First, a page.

Inyaki played for Spain’s U21 team and was called up to the senior team once before for a friendly against Bosnia and Herzegovina in 2016, but never returned. Ghana approached him, but he turned down the opportunity, believing he didn’t belong: he speaks Twi but was born in Bilbao, feels Basque and doesn’t think it’s right to take another player’s hopes from them. The Federation persisted – they approached Nico too – and Inyaki changed his mind. Age played a role (at 28, it would probably be his last chance to go to the World Cup), and in the summer he visited Ghana for the first time in years, seeing his grandparents, his family, the places that shaped his life. There were long discussions and something inside him changed.
He talked about his parents about inheritance, travel, studies. “It was time to face my roots and what Ghana and Africa meant to me and my family because Ghana played a role in me. as I am like a son and brother,” he said.
Although they’ve gone their separate ways, they’ve been brought together, unexpectedly simultaneous senior calls likely to debut one day apart. If they don’t play in Havre and Zaragoza respectively, they could start their international careers on the same night: next Tuesday, Spain face Portugal in Braga and Ghana face Nicaragua in Lorca. If Inyaki knew this was coming, Nico didn’t. Only 20 years old, still living at home with his mother – the boss as Iñaki calls him – the call was not yet expected, although he has flown this season, something special shines, not least in his outrageous arm against Elche. Continuity, he played every game, starting five of six games.
“I am not doing this to stop him from going with Ghana; he is a young and very interesting player,” said Spain’s head coach Luis Enrique. “He plays more often with Atletik now. He is progressing magnificently. I like him immensely. We have him in the junior squad and have been watching him for a long time. I think the family will be delighted: imagine the celebration if they both go to the World Cup. They’re going to make it to the finals, that would definitely be the job.”
As for the party, how about it? Nico’s call came on Friday; the next night there was a celebration at San Mames, the best game of the season so far. Rayo vs Athletic, two groups of fans singing together. The two managers who share so much in common, Ernesto Valverde and Andoni Iraola, are facing each other for the first time. And two teams that are really into it: Iraola has likened their style to a kind of “organized chaos,” which is the best kind as far as organization goes. The result was a wild, fun ride. One commentator called it “Step into Football”, a “monument of the game”.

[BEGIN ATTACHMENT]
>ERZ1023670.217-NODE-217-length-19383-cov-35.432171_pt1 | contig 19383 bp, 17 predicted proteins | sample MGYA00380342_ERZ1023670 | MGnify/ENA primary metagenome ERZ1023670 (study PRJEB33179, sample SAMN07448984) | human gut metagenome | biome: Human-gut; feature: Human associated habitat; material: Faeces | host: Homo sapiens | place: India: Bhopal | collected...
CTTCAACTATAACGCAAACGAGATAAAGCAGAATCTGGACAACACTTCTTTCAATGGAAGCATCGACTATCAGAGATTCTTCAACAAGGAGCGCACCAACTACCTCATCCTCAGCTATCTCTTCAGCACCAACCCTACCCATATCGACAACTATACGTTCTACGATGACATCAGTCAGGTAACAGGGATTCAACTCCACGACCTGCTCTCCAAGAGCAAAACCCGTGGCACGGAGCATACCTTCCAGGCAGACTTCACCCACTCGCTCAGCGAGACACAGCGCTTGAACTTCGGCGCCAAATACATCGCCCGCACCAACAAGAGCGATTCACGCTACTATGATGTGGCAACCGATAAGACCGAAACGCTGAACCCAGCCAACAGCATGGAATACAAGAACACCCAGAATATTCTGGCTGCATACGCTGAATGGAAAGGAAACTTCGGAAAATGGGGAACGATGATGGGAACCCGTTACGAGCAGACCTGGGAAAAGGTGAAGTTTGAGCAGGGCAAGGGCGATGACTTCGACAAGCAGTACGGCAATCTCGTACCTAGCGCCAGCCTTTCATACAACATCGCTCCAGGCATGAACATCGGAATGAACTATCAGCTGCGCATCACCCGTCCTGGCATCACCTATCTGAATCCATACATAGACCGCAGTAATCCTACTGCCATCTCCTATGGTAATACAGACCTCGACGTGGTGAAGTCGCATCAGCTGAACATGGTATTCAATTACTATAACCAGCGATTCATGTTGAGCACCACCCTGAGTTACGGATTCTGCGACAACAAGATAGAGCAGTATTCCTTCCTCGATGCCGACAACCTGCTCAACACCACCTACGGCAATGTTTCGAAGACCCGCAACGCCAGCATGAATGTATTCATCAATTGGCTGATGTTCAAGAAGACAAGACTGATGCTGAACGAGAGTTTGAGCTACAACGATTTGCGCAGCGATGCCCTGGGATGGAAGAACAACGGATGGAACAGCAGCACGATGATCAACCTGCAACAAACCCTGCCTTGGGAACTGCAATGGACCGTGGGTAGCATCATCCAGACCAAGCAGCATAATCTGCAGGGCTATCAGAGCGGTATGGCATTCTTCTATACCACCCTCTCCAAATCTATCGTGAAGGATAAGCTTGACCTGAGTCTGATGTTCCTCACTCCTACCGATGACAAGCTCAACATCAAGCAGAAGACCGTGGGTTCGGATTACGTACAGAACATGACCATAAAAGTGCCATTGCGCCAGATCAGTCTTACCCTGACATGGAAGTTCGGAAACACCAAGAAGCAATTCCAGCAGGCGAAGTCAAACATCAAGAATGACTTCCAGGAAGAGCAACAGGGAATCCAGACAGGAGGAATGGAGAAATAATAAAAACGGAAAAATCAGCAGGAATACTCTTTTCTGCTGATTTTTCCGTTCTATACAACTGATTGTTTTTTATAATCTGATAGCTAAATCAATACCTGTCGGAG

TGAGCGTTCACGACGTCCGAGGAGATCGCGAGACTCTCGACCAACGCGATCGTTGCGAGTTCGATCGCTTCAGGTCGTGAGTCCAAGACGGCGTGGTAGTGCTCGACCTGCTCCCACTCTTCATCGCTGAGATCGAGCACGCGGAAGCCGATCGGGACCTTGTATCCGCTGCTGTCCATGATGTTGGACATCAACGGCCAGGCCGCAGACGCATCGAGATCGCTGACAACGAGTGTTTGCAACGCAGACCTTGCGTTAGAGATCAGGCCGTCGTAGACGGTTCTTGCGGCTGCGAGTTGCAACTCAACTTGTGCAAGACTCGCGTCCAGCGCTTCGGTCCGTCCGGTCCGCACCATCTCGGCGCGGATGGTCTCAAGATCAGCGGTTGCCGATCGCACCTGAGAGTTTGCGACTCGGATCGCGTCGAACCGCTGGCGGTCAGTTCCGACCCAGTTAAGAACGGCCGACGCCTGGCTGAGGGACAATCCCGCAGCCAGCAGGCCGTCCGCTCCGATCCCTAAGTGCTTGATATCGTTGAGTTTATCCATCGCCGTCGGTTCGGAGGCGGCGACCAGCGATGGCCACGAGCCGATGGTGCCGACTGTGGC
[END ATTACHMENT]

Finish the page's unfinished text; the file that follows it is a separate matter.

In the words of AS, “Disco with San Mames, 44,000 singing…an explosive football cocktail”. “A perfect night,” thundered Ander Herrera. “One of those nights that makes you love football: pure rock ‘n’ roll,” reports the Athletic. “You won’t enjoy a night like this for a while,” El Correo said.
In short, if you’ve watched it: good luck. If you haven’t: do it. Even if you replay it, it will reward such a breathless, tense, unstoppable event that even VAR couldn’t destroy – and gosh, it tried. He has 25 tackles, five goals, including Radamel Falcao’s furious strike, four clearances and two braces.
First of all, he had two brothers. “We enjoy them, they enjoy us,” Valverde said. The conditions were perfect and the Williamses tore it up by whipping up a hurricane. Trailing 0-1 early on, Inyaki scored a superb equaliser, his touch taming Dani García’s pass and a flawless save from the defence. Oihan Sancet scored a great goal to make it 2-1. Then came Nico’s shot, his brother running and leaping into his arms before Falcao’s absurd second-half goal made it 3-2. Iñaki posted a photo of that celebration and wrote, “to be continued …” but for now they have to go their own way and things couldn’t be better, begins the pitch interview with Inyaki: “congratulations … for everything.”
“We’re on a roll,” Williams said. “Saturday night, 9 p.m., two goals, win. This is San Mames and we are grateful. We are proud to be together, able to give such Athletic nights. Our mother will be satisfied with her boys.”